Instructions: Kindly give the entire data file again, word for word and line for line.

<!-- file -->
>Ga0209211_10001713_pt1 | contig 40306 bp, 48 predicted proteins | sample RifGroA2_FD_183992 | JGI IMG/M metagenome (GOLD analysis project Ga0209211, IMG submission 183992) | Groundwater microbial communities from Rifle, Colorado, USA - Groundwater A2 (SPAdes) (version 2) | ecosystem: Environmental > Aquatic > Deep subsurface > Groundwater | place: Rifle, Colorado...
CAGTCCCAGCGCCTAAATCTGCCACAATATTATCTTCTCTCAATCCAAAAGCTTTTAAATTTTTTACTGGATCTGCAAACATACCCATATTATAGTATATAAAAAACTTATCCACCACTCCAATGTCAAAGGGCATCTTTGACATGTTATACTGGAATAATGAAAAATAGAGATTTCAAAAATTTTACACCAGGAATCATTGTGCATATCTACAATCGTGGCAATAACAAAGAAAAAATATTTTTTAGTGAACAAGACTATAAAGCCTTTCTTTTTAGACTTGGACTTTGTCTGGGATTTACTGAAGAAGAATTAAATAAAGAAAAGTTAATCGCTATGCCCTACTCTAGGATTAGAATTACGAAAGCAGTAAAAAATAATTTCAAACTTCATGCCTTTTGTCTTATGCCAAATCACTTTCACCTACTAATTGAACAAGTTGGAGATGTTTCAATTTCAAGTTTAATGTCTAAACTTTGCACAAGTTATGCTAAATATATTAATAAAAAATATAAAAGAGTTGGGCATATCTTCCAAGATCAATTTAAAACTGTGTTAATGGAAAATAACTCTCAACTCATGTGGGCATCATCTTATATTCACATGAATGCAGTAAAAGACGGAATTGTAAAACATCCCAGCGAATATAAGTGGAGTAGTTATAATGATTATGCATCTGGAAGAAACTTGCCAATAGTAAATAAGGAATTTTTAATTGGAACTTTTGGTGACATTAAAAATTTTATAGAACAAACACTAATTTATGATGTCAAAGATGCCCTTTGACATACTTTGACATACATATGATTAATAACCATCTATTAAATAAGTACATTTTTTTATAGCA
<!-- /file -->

>Ga0209211_10001713_pt1 | contig 40306 bp, 48 predicted proteins | sample RifGroA2_FD_183992 | JGI IMG/M metagenome (GOLD analysis project Ga0209211, IMG submission 183992) | Groundwater microbial communities from Rifle, Colorado, USA - Groundwater A2 (SPAdes) (version 2) | ecosystem: Environmental > Aquatic > Deep subsurface > Groundwater | place: Rifle, Colorado...
CAGTCCCAGCGCCTAAATCTGCCACAATATTATCTTCTCTCAATCCAAAAGCTTTTAAATTTTTTACTGGATCTGCAAACATACCCATATTATAGTATATAAAAAACTTATCCACCACTCCAATGTCAAAGGGCATCTTTGACATGTTATACTGGAATAATGAAAAATAGAGATTTCAAAAATTTTACACCAGGAATCATTGTGCATATCTACAATCGTGGCAATAACAAAGAAAAAATATTTTTTAGTGAACAAGACTATAAAGCCTTTCTTTTTAGACTTGGACTTTGTCTGGGATTTACTGAAGAAGAATTAAATAAAGAAAAGTTAATCGCTATGCCCTACTCTAGGATTAGAATTACGAAAGCAGTAAAAAATAATTTCAAACTTCATGCCTTTTGTCTTATGCCAAATCACTTTCACCTACTAATTGAACAAGTTGGAGATGTTTCAATTTCAAGTTTAATGTCTAAACTTTGCACAAGTTATGCTAAATATATTAATAAAAAATATAAAAGAGTTGGGCATATCTTCCAAGATCAATTTAAAACTGTGTTAATGGAAAATAACTCTCAACTCATGTGGGCATCATCTTATATTCACATGAATGCAGTAAAAGACGGAATTGTAAAACATCCCAGCGAATATAAGTGGAGTAGTTATAATGATTATGCATCTGGAAGAAACTTGCCAATAGTAAATAAGGAATTTTTAATTGGAACTTTTGGTGACATTAAAAATTTTATAGAACAAACACTAATTTATGATGTCAAAGATGCCCTTTGACATACTTTGACATACATATGATTAATAACCATCTATTAAATAAGTACATTTTTTTATAGCA